Sri Lanka’s international harbour city, Colombo

Colombo Sri Lanka

Colombo Sri Lanka

Colombo, with its large natural harbour and its strategic position in Sri Lanka along the East-West sea trade routes was known to Greek, Persian, Roman, Arab and Chinese traders over 2,000 years ago. Arabs traders from the middle east began to settle in Colombo around the 8th century AD mostly because the port controlled much of the trade between the Sinhalese kingdoms and the outside world. Their descendants now comprise the Sri Lankan Moor community.

The Portuguese first arrived in Sri Lanka in 1505. During their initial visit they made a treaty with the local king in his capital of Kotte enabling them to trade in the islands’ crop of cinnamon, which lay along the coastal areas of the island. As part of the treaty, the Portuguese were given full authority over the coastline in exchange for the promise of guarding the coast against invaders. They were allowed to establish a trading post in Colombo and within a short time, they expelled the Muslim inhabitants of Colombo and began to build a fort in 1517.

In 1638 the Dutch signed a treaty with the King of Kandy which assured the king assistance in his war against the Portuguese in exchange for a monopoly of the island’s major trade goods. The Portuguese fought both the Dutch and the local Kandyans from 1639 and were gradually pushed back to their strongholds. The Dutch captured Colombo in 1656, gaining control over the island’s richest cinnamon lands. Colombo then served as the capital of the Dutch maritime provinces under the control of the Dutch East India Company until 1796.

Although the British captured Colombo in 1796, it remained a British military outpost until the Kandyan Kingdom was ceded to them. In 1815 they made Colombo the capital of their newly created crown colony of British Ceylon. Unlike the Portuguese and Dutch before them, whose primary use of Colombo was as a military fort, the British began constructing houses and other civilian structures around the fort, giving rise to the current city. This era of colonialism ended peacefully in 1948 when Ceylon gained independence from Britain. Due to the tremendous impact this caused on the city’s inhabitants and on the country as a whole, the changes that resulted at the end of the colonial period were drastic.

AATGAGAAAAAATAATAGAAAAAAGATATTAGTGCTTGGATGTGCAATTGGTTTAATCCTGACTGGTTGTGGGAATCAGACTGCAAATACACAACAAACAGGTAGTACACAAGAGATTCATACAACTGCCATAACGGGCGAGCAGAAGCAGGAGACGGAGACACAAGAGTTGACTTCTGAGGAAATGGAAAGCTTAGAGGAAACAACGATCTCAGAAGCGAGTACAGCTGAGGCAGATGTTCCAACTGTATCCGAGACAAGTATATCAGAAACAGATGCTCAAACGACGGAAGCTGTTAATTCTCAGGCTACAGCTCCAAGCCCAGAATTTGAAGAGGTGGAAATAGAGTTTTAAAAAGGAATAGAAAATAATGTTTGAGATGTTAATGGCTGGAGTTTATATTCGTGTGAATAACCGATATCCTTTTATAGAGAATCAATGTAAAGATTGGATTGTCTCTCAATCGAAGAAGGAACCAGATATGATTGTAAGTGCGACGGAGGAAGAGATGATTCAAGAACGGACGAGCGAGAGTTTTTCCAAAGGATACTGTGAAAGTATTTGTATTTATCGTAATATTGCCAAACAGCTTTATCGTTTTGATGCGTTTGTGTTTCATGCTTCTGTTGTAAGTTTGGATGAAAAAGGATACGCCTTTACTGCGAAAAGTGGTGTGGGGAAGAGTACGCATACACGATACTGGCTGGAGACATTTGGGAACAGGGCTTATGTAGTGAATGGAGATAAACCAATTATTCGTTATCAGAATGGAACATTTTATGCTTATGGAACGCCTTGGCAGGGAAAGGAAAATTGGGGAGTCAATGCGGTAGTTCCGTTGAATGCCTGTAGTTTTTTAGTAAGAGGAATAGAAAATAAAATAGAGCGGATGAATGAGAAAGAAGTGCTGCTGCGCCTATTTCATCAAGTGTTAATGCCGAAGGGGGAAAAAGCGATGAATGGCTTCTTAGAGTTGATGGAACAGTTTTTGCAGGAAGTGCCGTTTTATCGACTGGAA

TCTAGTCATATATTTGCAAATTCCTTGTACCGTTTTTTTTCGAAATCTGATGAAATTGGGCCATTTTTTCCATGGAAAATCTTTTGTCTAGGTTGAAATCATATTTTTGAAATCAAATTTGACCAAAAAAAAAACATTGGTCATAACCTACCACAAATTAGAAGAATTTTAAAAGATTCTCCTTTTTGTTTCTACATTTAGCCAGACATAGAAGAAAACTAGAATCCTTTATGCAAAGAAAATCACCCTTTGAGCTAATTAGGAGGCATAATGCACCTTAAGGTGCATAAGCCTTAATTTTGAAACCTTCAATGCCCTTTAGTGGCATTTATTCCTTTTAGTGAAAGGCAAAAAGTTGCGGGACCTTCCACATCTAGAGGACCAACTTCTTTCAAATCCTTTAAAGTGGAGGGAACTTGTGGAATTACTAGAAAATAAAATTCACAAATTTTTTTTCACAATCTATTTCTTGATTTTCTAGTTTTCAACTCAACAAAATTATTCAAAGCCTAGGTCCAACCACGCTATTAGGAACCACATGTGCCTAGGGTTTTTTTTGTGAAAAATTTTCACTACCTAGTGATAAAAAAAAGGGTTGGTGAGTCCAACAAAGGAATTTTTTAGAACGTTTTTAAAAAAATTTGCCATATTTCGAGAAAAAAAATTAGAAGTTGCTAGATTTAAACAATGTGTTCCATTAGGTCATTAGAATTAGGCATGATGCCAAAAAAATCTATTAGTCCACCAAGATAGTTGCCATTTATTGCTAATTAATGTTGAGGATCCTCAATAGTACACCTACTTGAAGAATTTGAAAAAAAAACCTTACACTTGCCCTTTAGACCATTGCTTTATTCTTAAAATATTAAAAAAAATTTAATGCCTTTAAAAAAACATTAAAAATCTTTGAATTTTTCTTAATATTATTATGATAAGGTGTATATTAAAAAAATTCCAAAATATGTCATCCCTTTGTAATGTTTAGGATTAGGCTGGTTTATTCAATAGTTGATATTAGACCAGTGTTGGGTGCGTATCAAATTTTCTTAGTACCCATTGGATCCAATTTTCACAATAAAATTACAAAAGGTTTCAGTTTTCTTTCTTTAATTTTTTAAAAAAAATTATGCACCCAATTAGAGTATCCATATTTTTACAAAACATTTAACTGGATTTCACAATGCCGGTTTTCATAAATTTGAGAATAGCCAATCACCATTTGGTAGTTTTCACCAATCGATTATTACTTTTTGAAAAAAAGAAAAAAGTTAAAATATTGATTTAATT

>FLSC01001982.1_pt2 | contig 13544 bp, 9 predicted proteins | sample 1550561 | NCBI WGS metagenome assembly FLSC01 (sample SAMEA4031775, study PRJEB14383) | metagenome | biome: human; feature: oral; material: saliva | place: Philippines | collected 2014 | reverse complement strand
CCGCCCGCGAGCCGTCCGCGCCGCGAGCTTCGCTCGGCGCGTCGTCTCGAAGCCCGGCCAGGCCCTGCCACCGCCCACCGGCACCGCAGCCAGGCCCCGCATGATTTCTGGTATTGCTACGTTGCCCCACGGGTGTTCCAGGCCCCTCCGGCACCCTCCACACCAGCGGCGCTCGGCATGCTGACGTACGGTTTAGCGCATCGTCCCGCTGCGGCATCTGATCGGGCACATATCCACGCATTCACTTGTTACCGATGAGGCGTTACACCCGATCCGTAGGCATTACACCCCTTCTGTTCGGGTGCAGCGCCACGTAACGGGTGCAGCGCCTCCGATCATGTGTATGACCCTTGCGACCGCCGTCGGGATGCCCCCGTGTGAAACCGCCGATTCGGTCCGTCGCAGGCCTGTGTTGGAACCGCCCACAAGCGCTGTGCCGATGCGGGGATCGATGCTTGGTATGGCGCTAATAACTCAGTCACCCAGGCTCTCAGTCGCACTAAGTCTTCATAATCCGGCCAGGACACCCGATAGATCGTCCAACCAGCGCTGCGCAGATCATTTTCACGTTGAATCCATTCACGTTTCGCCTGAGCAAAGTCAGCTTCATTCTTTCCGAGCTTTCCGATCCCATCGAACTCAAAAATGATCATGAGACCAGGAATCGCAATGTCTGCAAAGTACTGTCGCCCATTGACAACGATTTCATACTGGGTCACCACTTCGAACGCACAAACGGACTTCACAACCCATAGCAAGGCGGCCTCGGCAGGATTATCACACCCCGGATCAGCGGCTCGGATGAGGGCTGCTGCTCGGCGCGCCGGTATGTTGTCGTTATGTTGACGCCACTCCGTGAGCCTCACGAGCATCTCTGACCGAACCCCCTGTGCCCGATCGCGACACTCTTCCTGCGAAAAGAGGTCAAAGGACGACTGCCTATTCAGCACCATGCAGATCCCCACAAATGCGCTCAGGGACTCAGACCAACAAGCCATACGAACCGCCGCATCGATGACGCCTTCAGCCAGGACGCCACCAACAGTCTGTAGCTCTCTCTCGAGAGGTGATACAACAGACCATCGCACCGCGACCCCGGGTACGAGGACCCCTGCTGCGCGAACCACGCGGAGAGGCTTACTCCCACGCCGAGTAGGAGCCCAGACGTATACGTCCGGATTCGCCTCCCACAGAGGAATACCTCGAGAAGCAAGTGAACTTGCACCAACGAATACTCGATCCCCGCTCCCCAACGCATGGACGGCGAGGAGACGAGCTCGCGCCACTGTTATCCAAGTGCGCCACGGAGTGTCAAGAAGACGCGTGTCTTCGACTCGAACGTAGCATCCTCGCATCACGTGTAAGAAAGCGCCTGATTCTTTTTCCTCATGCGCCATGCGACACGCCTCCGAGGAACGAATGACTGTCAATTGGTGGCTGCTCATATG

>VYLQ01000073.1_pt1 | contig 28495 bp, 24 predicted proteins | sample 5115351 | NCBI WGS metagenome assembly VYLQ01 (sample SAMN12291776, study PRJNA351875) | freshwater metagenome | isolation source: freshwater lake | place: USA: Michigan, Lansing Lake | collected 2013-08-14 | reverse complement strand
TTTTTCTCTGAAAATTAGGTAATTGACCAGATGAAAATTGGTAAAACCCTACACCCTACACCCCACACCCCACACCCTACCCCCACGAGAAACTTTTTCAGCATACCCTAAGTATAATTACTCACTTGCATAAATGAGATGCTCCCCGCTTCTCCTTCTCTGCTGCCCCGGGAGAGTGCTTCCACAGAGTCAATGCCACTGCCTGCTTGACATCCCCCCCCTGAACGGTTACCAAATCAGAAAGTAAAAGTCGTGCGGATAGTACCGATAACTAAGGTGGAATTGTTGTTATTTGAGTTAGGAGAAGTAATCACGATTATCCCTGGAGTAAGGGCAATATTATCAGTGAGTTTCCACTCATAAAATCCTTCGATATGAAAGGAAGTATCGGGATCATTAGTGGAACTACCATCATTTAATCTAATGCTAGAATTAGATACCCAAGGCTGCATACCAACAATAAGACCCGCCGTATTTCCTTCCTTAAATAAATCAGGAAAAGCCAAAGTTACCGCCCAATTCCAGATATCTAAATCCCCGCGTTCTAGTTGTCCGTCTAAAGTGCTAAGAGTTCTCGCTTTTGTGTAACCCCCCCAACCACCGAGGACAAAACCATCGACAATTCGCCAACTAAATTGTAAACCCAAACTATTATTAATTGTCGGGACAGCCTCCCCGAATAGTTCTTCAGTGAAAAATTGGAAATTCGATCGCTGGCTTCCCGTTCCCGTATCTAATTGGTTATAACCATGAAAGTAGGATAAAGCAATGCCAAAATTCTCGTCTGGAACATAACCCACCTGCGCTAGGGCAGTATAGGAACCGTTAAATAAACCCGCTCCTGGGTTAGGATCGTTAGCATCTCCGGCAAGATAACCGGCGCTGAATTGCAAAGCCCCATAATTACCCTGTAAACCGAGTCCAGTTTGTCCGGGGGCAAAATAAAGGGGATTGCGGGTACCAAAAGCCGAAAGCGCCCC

Colombo Town Hall Sri Lanka

Colombo Town Hall Sri Lanka

An entire new culture took root. Changes in laws and customs, clothing styles, religions and proper names were a significant result of the colonial era. Even today, the influence of the Portuguese, the Dutch and the British is clearly visible in Colombo’s architecture, names, clothing, food, language and attitudes. Buildings from all three eras of European Colonial Rule stand as reminders and the city and its people show an interesting mix of European clothing and lifestyles together with local customs.

In the 1980s, the official capital of Sri Lanka was moved from Colombo to the adjacent city of Sri Jayawardenapura Kotte, a former suburb of Colombo. Despite the move, most countries still maintain their diplomatic missions in Colombo which continues to be the island’s commercial centre.